One thing I really recommend when installing lily pipes and inline atomisers is the use of quick release double taps (ISTA double taps are pretty cheap and work well), they will save you so much time when cleaning, I normally position some taps about half way before the lily pipes so I can disconnect the section of hose with glass lily pipes attached for cleaning without having to fully remove the filter or disconnect the pipes fully from the filter, like wise you can leave the pipes in place if you only need to clean the filter, trust me you dont want to be trying to pull the lily pipes out of the hose while connected to the filter or near you tank. If you have loads of room around the tank perhaps you can get away without double taps, personally I think they are a must have.

    I would position the inline atomizer before the double tap (as close to the filter as possible)
    Last edited by doylecolmdoyle; 28-01-19 at 06:28 PM.

  14. #104
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    Quote Originally Posted by doylecolmdoyle View Post
    One thing I really recommend when installing lily pipes and inline atomisers is the use of quick release double taps (ISTA double taps are pretty cheap and work well), they will save you so much time when cleaning, I normally position some taps about half way before the lily pipes so I can disconnect the section of hose with glass lily pipes attached for cleaning without having to fully remove the filter or disconnect the pipes fully from the filter, like wise you can leave the pipes in place if you only need to clean the filter, trust me you dont want to be trying to pull the lily pipes out of the hose while connected to the filter or near you tank. If you have loads of room around the tank perhaps you can get away without double taps, personally I think they are a must have.

    I would position the inline atomizer before the double tap (as close to the filter as possible)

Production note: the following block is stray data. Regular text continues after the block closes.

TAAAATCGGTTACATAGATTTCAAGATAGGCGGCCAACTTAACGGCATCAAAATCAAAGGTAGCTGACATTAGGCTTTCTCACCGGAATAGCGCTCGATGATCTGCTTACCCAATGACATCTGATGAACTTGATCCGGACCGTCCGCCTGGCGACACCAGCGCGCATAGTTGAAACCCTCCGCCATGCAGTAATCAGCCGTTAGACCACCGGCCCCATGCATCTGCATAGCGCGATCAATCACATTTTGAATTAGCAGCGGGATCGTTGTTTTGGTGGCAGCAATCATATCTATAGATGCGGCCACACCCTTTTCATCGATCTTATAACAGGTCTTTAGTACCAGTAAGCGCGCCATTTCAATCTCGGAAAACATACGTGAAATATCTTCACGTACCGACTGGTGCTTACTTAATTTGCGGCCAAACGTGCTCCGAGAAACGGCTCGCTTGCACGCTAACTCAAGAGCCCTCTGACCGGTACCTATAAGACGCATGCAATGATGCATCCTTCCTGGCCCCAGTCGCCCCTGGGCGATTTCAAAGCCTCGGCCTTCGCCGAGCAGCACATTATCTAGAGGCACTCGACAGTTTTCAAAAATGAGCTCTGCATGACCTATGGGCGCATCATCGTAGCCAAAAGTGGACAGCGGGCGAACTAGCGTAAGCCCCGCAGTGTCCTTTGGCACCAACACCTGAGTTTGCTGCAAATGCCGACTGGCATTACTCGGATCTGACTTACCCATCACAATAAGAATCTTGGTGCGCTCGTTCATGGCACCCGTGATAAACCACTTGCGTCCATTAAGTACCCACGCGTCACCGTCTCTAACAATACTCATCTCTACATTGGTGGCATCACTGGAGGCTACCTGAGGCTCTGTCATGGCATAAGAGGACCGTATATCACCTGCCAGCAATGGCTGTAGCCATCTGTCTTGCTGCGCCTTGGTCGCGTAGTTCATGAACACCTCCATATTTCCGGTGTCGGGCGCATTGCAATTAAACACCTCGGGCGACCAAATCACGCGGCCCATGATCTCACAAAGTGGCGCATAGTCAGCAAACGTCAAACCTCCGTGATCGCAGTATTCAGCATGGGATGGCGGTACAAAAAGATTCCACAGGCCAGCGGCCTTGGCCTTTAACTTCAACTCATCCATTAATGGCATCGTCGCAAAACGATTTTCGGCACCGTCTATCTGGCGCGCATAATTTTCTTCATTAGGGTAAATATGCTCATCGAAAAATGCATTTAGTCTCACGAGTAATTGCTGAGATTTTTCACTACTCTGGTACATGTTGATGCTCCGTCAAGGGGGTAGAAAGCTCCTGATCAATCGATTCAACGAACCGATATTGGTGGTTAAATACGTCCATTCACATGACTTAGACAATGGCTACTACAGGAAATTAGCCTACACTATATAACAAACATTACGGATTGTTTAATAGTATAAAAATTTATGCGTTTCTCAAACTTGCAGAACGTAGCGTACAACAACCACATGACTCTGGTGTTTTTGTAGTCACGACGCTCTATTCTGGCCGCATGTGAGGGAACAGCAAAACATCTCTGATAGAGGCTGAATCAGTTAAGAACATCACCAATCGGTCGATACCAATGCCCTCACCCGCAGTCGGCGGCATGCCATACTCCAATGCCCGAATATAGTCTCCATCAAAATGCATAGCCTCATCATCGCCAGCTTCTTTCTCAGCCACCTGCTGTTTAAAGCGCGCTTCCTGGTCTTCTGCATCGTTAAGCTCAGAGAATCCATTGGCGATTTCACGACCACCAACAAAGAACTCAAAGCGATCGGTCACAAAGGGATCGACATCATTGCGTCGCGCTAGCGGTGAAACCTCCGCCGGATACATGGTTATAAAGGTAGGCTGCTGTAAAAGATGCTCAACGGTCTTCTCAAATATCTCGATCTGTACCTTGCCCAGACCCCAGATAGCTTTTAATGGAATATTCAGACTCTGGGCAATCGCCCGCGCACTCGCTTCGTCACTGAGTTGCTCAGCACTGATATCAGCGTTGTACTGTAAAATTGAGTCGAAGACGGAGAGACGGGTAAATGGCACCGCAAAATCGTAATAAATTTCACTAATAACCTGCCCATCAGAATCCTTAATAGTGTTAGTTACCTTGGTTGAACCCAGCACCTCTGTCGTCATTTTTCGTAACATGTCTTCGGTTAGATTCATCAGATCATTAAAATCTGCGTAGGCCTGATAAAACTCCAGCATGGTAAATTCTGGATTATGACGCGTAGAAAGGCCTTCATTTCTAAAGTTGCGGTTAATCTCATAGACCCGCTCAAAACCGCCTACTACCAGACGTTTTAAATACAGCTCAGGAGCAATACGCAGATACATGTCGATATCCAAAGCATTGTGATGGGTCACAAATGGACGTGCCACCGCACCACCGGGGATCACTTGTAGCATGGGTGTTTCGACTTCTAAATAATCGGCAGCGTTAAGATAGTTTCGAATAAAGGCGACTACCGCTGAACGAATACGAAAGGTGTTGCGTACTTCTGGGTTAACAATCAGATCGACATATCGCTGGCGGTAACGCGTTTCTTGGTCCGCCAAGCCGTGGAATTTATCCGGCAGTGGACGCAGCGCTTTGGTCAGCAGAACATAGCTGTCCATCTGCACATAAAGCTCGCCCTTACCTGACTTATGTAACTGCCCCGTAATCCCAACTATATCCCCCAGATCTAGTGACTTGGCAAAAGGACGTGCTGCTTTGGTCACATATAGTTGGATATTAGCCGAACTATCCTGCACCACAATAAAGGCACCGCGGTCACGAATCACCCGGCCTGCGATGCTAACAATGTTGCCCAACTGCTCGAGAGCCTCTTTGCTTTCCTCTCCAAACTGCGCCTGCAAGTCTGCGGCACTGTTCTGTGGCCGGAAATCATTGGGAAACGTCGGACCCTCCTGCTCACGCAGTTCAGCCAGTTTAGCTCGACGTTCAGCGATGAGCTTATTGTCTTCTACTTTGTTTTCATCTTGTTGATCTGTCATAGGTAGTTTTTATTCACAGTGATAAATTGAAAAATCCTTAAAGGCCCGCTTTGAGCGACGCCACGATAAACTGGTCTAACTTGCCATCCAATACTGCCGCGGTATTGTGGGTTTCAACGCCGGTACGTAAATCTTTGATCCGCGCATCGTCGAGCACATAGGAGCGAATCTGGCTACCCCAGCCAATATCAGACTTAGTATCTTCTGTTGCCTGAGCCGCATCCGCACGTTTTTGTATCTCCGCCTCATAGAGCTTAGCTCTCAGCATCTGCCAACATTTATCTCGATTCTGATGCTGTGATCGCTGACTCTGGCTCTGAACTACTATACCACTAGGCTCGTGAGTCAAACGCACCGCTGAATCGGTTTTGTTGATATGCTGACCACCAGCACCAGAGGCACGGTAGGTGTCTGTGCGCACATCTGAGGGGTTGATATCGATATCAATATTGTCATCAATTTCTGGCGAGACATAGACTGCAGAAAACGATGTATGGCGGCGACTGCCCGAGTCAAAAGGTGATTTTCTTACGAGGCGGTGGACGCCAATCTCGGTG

If it's what I'm thinking about, eheim 2217 comes with double taps for both the inflow and outflow. the outflow one I put rather close to the filter, and I actually ended up putting the inline atomizer just after the double tap, just because that's where I saw it in the video, and I saw this comment too late :P. But yes, the double tap is a necessity for canister filter I think. I practiced cleaning the filter once and it made it so much easier to just disconnect the inflow and outflow pipes. now I'm thinking another double tap after the atomizer isn't a bad idea. That said, I'm not sure I'm completely happy with the flow of the lily pipes still... guess it's now a trial and error thing.

    3 guppies are now in for 2 days and seem ok, and I have found out I've got all kinds of snails: pond, bladder and MTS. Fun. Getting kinda anxious for the next water change, hoping it won't kill the fish. I've been using tap water direct using the conditioner but I think I'll use buckets this time. better safe than sorry.

  15. #105
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    Quote Originally Posted by TheCasualist View Post
    I have found out I've got all kinds of snails: pond, bladder and MTS.
    If you have MTS, it's unlikely that you can get rid of em. One strategy is to lower the kH and keep it at 0. This may keep them at bay but the mini ramshorns still survive in those conditions. MTS can and will evade many snail eaters.

    If you are serious about snail eradication, you may need to consider freshwater puffers.